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Will this year’s Linares be any different?

February 16, 2008

Ok, ok, Morelia-Linares, as it has been for the past couple of years. Three decisive games (with 3 Sicilians and one win each for white and black) in the first round certainly provokes hope that it will be. Linares, even more than the other super-tournaments, is a draw-haven. With a double round-robin format among 8 of the elite players resulting in only 4 games a day (I actually prefer their old format where they had 7 players in a double round-robin, with one player sitting out each day), it is very rare to get more than 1 decisive game a day.* In the past few editions, the one day of 3 decisive games was negated by the couple of days with all draws.** Let’s hope this one’s different.

It was interesting to see Anand bring out the Najdorf against Shirov. He seems to mostly prefer the Petroff and the Ruy nowadays, but seems to bring out the Najdorf against specific players – Carlsen and Judit Polgar come to mind. I think this is because all four of them are similar kinds of players (except maybe Polgar who isn’t as positionally savvy as the other three, I think), and he feels confident he can out-think them in any kind of position. I am especially keen on observing his upcoming two games with Carlsen – if I am not mistaken, he has beaten Carlsen in their last 3 meetings – twice in the same tournament last year and then last month at Wijk Aan Zee. Carlsen will of course be riding high after his tournament victory there.

Obviously, I am rooting for Anand to come good – this being his last tournament with classical time-controls before his match with Kramnik in October (I believe he is playing in the Monaco Amber Rapid-Blindfold tournament and probably a couple of other rapid tournaments before then), it is his chance to re-emphasize his World Champion status. Obviously, Kramnik is an extremely strong match player and has played many more matches of late. He will of course have to get past Kramnik’s Petroff (or worse, Berlin), and though he came close to it at Wijk last month, I think he will have to switch to 1.d4 to make inroads. With black, he’s recently moved from the QID to the Semi-Slav, which I think brings him a lot more winning opportunities. Let’s wait and see.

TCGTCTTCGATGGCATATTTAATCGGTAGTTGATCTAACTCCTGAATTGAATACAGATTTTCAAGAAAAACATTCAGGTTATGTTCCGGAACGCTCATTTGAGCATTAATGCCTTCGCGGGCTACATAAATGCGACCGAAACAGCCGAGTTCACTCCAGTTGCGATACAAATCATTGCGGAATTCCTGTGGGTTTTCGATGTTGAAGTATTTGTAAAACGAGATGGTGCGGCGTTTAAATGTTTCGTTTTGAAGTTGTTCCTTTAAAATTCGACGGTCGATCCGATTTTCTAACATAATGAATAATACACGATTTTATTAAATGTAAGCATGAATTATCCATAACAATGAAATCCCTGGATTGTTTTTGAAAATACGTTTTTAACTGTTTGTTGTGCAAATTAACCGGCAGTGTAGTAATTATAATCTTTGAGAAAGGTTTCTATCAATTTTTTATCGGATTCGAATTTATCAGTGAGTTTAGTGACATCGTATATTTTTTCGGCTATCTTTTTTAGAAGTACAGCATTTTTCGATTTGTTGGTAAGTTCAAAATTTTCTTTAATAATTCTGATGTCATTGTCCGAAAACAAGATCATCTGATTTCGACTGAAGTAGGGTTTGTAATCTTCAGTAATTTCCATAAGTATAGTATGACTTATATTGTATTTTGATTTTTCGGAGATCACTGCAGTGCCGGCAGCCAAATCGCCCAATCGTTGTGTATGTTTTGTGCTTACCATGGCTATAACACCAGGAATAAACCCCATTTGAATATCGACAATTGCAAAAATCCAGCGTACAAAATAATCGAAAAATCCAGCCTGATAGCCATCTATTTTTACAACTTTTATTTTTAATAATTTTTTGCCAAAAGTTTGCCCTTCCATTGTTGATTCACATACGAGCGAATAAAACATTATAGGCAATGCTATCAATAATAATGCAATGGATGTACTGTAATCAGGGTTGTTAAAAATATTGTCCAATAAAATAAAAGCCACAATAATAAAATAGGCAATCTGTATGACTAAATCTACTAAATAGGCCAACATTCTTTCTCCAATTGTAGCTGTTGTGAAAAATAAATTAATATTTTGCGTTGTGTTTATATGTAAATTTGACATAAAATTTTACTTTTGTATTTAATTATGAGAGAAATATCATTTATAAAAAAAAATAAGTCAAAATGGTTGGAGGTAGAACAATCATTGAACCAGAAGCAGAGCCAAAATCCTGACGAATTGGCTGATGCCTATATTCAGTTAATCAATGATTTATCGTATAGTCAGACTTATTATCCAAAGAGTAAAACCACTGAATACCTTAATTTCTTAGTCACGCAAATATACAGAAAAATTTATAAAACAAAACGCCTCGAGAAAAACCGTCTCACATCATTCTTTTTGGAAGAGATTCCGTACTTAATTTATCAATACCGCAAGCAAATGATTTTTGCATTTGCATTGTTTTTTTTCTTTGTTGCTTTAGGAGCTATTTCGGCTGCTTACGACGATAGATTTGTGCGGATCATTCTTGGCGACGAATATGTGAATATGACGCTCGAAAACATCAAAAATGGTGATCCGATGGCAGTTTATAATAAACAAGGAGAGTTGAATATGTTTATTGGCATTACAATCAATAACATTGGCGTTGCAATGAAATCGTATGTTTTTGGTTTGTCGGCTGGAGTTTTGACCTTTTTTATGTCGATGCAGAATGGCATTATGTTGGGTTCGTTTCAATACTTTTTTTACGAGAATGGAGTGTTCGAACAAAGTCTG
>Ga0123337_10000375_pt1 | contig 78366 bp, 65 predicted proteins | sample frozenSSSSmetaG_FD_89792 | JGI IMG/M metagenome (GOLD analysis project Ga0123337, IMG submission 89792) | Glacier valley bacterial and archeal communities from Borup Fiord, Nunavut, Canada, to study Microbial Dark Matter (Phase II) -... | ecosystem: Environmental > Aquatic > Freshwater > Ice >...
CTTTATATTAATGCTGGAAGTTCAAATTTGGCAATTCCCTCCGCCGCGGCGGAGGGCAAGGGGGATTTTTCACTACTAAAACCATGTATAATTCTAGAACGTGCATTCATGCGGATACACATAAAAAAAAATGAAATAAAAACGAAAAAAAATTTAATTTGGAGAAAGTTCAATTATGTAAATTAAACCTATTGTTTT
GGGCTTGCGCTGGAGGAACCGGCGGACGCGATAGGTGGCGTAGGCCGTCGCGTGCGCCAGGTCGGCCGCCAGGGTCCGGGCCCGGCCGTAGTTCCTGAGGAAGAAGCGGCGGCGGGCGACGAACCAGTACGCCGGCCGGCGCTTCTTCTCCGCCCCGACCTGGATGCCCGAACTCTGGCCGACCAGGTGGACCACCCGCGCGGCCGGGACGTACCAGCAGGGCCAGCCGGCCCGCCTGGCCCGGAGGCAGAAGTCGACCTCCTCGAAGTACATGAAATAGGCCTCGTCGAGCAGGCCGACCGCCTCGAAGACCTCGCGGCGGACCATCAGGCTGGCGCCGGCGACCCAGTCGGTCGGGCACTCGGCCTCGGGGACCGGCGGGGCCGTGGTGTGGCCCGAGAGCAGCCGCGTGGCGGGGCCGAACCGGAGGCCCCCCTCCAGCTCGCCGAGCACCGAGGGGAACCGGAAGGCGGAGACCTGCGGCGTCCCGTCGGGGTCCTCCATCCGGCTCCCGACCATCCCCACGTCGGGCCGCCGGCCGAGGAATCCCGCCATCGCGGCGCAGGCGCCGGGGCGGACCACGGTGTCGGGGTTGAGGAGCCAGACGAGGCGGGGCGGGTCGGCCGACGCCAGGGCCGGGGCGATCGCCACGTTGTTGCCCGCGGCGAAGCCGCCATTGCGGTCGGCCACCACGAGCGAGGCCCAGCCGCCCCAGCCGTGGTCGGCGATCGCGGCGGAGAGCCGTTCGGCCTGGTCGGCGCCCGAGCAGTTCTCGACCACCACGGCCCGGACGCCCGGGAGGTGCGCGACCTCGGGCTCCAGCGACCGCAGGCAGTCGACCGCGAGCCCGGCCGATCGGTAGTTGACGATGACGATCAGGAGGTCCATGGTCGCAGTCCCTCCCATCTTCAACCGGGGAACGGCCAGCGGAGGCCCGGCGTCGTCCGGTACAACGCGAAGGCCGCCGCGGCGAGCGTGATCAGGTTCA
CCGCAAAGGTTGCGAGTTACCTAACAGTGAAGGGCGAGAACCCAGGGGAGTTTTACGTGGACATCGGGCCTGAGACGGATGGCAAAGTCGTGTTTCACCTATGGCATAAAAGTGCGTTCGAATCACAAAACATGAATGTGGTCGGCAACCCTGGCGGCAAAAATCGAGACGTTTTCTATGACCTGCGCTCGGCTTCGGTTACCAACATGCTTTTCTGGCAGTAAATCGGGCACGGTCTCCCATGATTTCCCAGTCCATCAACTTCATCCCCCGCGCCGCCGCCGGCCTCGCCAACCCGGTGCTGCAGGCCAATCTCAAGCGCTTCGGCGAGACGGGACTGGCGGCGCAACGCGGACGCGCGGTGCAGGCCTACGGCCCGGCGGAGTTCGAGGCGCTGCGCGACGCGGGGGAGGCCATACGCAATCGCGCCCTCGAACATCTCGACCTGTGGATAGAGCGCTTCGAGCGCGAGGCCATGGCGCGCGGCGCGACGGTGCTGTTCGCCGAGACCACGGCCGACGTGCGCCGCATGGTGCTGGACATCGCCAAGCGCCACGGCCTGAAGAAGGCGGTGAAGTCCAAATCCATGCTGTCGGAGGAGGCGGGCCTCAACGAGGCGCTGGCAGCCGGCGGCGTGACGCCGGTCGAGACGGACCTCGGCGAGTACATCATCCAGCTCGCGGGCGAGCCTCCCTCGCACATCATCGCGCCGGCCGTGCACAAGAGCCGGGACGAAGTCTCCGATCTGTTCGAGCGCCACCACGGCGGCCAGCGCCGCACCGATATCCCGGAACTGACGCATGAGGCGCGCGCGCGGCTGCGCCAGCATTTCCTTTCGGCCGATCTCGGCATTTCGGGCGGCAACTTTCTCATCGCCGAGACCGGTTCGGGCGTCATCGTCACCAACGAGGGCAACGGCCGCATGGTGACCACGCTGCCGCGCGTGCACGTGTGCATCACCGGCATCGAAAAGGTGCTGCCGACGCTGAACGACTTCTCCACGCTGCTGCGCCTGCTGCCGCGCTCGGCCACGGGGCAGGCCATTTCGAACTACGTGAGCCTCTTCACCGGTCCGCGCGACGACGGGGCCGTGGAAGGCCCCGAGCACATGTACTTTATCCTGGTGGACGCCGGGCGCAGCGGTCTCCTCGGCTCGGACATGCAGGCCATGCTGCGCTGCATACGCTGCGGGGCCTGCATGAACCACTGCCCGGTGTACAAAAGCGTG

* Having said that, I prefer Linares to Dortmund. Though Dortmund might have more decisive games because they usually have one or two players not at the very top, the constant shuffling of formats (double round-robin, round-robin within groups followed by knockouts, and the current format with single round-robin) has left me disinterested. Moreover, the current format results in the tournament finishing before I’ve really had a chance to get into it as a fan.

* Linares was, of course, a very exciting event back in the day when first Karpov, then Kasparov, were dominating chess. Karpov’s famous +9, 11/13 performance in 1994 is the stuff of legend, while Kasparov’s domination there, year after year, is also simply mind-boggling.

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